The greatest threat to North American security is terrorists smuggling a nuclear weapon through a port in a container, Canadian Defence Minister Peter MacKay said on Nov. 28.
Arguably the most important demand on any government is ensuring the security of its people. The unprecedented act of terrorism on Sept. 11, 2001, sent the message to the U.S. government that the country was vulnerable to external international terrorist threats of a magnitude not previously considered.
Between 2001 and 2005, U.S. government spending on port security has increased six-fold, to $1.6 billion per year. By 2012, it proposes to improve security at ports, including the screening of all containers brought into the United States.
The potential threat of physical destruction, economic disruption and loss of life posed by “terrorism from the sea” affects national security in a number of ways:
A ship can be used as a delivery system for a weapon of mass destruction (WMD). Secreted onboard, WMD might be carried by an innocent ship into a port and remotely detonated.
Of greater concern are freight containers carrying WMD brought in by container (“box”) ship and detonated in a port or at predetermined targets inland.
Terrorists might also attack ships either at sea or in port, with the possible involvement of WMD. Past incidents include the Achille Lauro hijack and the small-craft bombing of the USS Cole.
Increased container use
Containerization has provided the world with an efficient transport system and enabled the dramatic growth in international trade of the past four decades. The world freight container fleet has been growing rapidly and is set for further growth:
•The present fleet exceeds 22 million 20-foot equivalent units (TEUs).
•In 2006, world ports handled 452 million TEUs, which is expected to rise by 40 percent by 2011.
•Last year, the combined U.S. ports of Long Beach and Los Angeles — the fifth-largest port area in the world — handled more than 14 million TEUs.
The use of the freight container as a potential delivery system thus presents very real concerns.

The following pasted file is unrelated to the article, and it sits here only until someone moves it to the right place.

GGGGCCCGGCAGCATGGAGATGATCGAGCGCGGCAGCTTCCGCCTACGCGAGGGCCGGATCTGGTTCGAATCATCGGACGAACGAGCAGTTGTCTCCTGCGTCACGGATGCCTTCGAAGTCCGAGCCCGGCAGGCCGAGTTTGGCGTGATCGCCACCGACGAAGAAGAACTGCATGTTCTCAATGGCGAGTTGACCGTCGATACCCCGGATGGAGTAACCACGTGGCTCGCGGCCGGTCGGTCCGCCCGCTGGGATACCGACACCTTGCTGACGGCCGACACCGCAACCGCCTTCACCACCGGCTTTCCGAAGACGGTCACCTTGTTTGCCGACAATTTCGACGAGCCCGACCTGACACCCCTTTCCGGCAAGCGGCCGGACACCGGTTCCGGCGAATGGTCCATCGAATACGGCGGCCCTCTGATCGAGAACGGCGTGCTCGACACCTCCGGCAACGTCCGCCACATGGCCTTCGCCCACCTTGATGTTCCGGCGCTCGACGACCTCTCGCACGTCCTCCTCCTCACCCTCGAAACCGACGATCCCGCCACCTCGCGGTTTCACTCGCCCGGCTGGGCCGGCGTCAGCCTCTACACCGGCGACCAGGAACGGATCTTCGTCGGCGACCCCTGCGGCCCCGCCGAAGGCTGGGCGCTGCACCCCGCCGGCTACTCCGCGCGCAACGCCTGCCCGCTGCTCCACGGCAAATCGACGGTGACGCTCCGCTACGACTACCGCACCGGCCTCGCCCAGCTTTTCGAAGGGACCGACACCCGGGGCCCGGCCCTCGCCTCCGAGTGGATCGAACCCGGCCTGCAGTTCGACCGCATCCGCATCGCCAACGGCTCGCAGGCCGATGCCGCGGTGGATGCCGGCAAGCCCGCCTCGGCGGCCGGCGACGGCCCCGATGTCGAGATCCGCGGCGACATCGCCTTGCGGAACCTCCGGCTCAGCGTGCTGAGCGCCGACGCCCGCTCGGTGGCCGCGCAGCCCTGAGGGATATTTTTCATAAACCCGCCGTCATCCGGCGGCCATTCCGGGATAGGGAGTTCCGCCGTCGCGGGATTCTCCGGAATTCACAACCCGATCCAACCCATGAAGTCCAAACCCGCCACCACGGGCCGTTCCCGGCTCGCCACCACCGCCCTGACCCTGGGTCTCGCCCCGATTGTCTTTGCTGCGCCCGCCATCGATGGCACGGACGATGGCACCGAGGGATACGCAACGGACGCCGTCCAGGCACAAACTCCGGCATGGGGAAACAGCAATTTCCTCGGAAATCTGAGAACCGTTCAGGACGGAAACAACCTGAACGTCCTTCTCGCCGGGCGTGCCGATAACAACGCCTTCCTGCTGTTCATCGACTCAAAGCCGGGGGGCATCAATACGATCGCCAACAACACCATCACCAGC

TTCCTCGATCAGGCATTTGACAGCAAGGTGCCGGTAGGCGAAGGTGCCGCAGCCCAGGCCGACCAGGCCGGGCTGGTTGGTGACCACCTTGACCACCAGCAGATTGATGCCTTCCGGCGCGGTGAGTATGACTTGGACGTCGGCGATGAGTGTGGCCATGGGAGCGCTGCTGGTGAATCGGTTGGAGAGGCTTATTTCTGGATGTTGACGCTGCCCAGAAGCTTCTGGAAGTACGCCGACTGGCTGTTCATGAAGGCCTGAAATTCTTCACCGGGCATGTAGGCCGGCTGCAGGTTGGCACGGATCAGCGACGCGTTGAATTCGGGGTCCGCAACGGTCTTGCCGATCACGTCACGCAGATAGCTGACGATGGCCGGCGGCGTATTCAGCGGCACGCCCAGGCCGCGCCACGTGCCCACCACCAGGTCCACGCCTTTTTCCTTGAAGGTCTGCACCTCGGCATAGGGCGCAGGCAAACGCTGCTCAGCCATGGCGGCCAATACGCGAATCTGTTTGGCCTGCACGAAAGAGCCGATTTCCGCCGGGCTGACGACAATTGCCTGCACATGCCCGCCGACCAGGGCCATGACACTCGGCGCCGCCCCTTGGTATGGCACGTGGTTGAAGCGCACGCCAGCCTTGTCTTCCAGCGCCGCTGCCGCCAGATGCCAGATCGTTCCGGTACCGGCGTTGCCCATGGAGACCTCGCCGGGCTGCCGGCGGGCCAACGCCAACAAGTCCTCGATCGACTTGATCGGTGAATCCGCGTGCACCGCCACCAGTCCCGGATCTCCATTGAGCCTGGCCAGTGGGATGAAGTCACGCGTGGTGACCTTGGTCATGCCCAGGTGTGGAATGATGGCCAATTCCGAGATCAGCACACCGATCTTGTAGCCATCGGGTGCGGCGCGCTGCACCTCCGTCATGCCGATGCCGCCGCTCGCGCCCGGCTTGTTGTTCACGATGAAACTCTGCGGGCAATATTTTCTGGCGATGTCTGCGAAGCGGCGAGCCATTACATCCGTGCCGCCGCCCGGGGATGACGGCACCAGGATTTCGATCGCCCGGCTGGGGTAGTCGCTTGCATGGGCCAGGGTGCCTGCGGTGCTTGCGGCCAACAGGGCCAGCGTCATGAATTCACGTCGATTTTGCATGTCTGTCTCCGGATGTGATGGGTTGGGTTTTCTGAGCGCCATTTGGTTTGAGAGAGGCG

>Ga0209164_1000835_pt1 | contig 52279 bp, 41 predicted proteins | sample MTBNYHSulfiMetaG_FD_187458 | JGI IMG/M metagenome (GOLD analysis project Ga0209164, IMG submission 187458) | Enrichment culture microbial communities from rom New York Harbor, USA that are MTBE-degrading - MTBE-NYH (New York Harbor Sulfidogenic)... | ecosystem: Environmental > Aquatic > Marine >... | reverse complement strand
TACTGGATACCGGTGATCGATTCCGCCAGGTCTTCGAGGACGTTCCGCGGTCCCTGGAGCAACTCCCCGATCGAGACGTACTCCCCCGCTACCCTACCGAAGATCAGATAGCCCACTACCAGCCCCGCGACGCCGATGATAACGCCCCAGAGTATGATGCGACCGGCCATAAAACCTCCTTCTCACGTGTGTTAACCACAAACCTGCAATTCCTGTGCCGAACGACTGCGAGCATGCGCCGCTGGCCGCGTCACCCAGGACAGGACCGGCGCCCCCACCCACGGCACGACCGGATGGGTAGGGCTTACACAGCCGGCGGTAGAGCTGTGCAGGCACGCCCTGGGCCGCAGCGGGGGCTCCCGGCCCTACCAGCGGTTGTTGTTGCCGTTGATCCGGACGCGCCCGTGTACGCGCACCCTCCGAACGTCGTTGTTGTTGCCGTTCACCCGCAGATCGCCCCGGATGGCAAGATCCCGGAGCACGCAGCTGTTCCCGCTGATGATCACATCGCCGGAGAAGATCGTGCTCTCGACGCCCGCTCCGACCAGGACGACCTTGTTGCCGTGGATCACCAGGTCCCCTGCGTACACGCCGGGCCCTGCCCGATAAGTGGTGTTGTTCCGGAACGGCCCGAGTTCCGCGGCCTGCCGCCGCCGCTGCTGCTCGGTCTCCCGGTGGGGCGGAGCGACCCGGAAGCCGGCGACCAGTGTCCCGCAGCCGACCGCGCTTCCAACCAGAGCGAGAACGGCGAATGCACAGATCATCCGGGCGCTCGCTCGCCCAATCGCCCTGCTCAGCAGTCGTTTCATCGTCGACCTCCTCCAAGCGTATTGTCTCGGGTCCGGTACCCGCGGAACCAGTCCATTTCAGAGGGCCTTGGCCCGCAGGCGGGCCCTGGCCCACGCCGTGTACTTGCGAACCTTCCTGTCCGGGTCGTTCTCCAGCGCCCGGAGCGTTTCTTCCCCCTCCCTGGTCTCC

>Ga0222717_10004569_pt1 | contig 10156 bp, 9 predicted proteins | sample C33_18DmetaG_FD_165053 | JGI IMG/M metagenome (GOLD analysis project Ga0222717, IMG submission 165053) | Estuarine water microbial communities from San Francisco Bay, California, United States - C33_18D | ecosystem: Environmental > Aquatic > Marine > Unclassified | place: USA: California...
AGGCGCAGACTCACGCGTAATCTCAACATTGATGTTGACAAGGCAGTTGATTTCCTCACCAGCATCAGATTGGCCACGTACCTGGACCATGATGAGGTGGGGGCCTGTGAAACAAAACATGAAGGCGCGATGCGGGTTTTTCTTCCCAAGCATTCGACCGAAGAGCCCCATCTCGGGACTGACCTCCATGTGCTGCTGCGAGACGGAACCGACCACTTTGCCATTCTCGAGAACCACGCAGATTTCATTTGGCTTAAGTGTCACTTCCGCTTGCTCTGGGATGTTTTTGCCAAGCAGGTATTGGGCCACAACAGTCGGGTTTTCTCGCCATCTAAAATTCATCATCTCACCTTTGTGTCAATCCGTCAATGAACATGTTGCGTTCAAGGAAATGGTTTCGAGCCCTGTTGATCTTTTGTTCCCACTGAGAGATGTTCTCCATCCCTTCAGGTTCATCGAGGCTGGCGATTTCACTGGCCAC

Few know what goods are being carried in a container. Packed and sealed by the shipper, a container can be transported without hindrance, unless suspicion is aroused. It is the anonymity of the freight container and its contents that is the concern. Bills of lading and seaway bills describe its contents, and allow the ship’s manifest to be compiled. There is a large element of trust between the container operator and merchant that the supplied information is correct.
The only information provided to staff in port and onboard about the contents is for cargoes declared as “specials” (e.g., odd-sized “out of gauge”) or “dangerous.” Inspections in transit are limited to sample inspections of containers carrying goods declared as dangerous by the shipper.
After loading, a seal is put through the rear door handles, designed to ensure that any tampering with the container door is easily spotted. However, containers notoriously may be entered without breaking the seal.
U.S. ‘layered’ defenses
Recognizing its vulnerability to attack, the United States has adopted a strategy of warding off the threat with a series of “layered” defenses:
•ISPS. The International Ship and Port Security (ISPS) Code requires all port authorities to undertake a Port Facility Security Assessment (PFSA), drawing on expert knowledge and covering physical security, structural integrity, procedural policy and contingency planning within the port.